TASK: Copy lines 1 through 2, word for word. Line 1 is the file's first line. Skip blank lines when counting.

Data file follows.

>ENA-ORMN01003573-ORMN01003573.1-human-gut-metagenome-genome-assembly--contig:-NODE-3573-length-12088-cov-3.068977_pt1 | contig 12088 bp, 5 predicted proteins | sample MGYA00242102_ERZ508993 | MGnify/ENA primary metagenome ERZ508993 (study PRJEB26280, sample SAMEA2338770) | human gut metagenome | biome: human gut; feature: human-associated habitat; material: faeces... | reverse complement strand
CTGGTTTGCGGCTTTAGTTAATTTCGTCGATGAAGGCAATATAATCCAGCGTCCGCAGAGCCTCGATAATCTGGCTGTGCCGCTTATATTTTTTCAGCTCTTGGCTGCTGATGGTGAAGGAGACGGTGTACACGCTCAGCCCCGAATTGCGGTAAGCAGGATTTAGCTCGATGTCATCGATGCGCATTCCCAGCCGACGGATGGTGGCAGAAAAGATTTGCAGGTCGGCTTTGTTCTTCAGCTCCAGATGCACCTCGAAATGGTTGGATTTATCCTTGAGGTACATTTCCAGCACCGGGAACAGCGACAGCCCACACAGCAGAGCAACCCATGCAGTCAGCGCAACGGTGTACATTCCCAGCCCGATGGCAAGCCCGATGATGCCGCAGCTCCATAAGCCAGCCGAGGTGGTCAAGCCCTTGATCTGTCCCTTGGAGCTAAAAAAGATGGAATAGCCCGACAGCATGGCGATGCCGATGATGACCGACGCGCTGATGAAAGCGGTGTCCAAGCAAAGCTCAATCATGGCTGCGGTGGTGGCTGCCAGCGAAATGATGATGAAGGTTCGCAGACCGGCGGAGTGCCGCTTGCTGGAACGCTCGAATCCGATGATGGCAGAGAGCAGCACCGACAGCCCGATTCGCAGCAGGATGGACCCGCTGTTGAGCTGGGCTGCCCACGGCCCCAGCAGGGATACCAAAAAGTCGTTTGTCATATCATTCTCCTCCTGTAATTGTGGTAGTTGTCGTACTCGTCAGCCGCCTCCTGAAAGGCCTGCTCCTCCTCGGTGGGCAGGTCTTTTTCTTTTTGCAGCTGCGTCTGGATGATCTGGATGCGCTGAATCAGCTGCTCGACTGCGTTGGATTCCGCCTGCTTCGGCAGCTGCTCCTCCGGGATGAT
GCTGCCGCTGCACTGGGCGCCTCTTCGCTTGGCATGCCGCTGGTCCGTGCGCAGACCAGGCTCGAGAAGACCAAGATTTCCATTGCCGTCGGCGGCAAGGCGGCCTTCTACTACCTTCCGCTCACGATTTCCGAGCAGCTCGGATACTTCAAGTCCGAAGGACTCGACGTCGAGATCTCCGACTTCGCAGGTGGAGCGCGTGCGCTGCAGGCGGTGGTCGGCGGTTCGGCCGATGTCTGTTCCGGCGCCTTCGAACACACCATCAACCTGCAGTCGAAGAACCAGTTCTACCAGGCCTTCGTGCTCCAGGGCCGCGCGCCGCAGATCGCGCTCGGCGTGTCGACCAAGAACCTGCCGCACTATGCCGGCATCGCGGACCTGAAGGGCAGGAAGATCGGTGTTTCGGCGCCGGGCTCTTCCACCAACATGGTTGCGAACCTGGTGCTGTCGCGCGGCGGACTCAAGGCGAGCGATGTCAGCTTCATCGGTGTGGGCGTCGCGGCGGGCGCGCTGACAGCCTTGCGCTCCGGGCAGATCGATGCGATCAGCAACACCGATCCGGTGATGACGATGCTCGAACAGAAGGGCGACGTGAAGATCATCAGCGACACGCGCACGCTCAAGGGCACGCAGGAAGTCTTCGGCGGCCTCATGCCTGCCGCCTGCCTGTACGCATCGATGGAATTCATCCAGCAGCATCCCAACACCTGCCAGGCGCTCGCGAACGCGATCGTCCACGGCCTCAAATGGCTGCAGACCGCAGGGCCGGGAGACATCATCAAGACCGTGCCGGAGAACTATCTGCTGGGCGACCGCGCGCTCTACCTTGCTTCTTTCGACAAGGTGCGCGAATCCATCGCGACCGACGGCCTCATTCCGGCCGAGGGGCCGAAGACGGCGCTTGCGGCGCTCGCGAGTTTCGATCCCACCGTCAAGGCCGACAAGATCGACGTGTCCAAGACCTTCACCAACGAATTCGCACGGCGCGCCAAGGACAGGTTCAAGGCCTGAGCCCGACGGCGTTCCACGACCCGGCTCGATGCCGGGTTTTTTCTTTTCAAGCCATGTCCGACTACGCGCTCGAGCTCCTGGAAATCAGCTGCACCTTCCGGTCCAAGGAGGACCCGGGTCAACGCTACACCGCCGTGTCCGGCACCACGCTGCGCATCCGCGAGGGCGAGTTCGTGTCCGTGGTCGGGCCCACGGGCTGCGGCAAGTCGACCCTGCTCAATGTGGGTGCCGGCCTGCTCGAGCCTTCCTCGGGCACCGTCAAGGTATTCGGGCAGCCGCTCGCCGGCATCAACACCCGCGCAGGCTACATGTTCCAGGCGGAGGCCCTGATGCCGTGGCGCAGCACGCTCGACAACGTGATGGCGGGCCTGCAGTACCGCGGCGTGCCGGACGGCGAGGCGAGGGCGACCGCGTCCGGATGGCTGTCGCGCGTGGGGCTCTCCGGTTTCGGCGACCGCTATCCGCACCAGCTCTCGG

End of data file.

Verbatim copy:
>ENA-ORMN01003573-ORMN01003573.1-human-gut-metagenome-genome-assembly--contig:-NODE-3573-length-12088-cov-3.068977_pt1 | contig 12088 bp, 5 predicted proteins | sample MGYA00242102_ERZ508993 | MGnify/ENA primary metagenome ERZ508993 (study PRJEB26280, sample SAMEA2338770) | human gut metagenome | biome: human gut; feature: human-associated habitat; material: faeces... | reverse complement strand
CTGGTTTGCGGCTTTAGTTAATTTCGTCGATGAAGGCAATATAATCCAGCGTCCGCAGAGCCTCGATAATCTGGCTGTGCCGCTTATATTTTTTCAGCTCTTGGCTGCTGATGGTGAAGGAGACGGTGTACACGCTCAGCCCCGAATTGCGGTAAGCAGGATTTAGCTCGATGTCATCGATGCGCATTCCCAGCCGACGGATGGTGGCAGAAAAGATTTGCAGGTCGGCTTTGTTCTTCAGCTCCAGATGCACCTCGAAATGGTTGGATTTATCCTTGAGGTACATTTCCAGCACCGGGAACAGCGACAGCCCACACAGCAGAGCAACCCATGCAGTCAGCGCAACGGTGTACATTCCCAGCCCGATGGCAAGCCCGATGATGCCGCAGCTCCATAAGCCAGCCGAGGTGGTCAAGCCCTTGATCTGTCCCTTGGAGCTAAAAAAGATGGAATAGCCCGACAGCATGGCGATGCCGATGATGACCGACGCGCTGATGAAAGCGGTGTCCAAGCAAAGCTCAATCATGGCTGCGGTGGTGGCTGCCAGCGAAATGATGATGAAGGTTCGCAGACCGGCGGAGTGCCGCTTGCTGGAACGCTCGAATCCGATGATGGCAGAGAGCAGCACCGACAGCCCGATTCGCAGCAGGATGGACCCGCTGTTGAGCTGGGCTGCCCACGGCCCCAGCAGGGATACCAAAAAGTCGTTTGTCATATCATTCTCCTCCTGTAATTGTGGTAGTTGTCGTACTCGTCAGCCGCCTCCTGAAAGGCCTGCTCCTCCTCGGTGGGCAGGTCTTTTTCTTTTTGCAGCTGCGTCTGGATGATCTGGATGCGCTGAATCAGCTGCTCGACTGCGTTGGATTCCGCCTGCTTCGGCAGCTGCTCCTCCGGGATGAT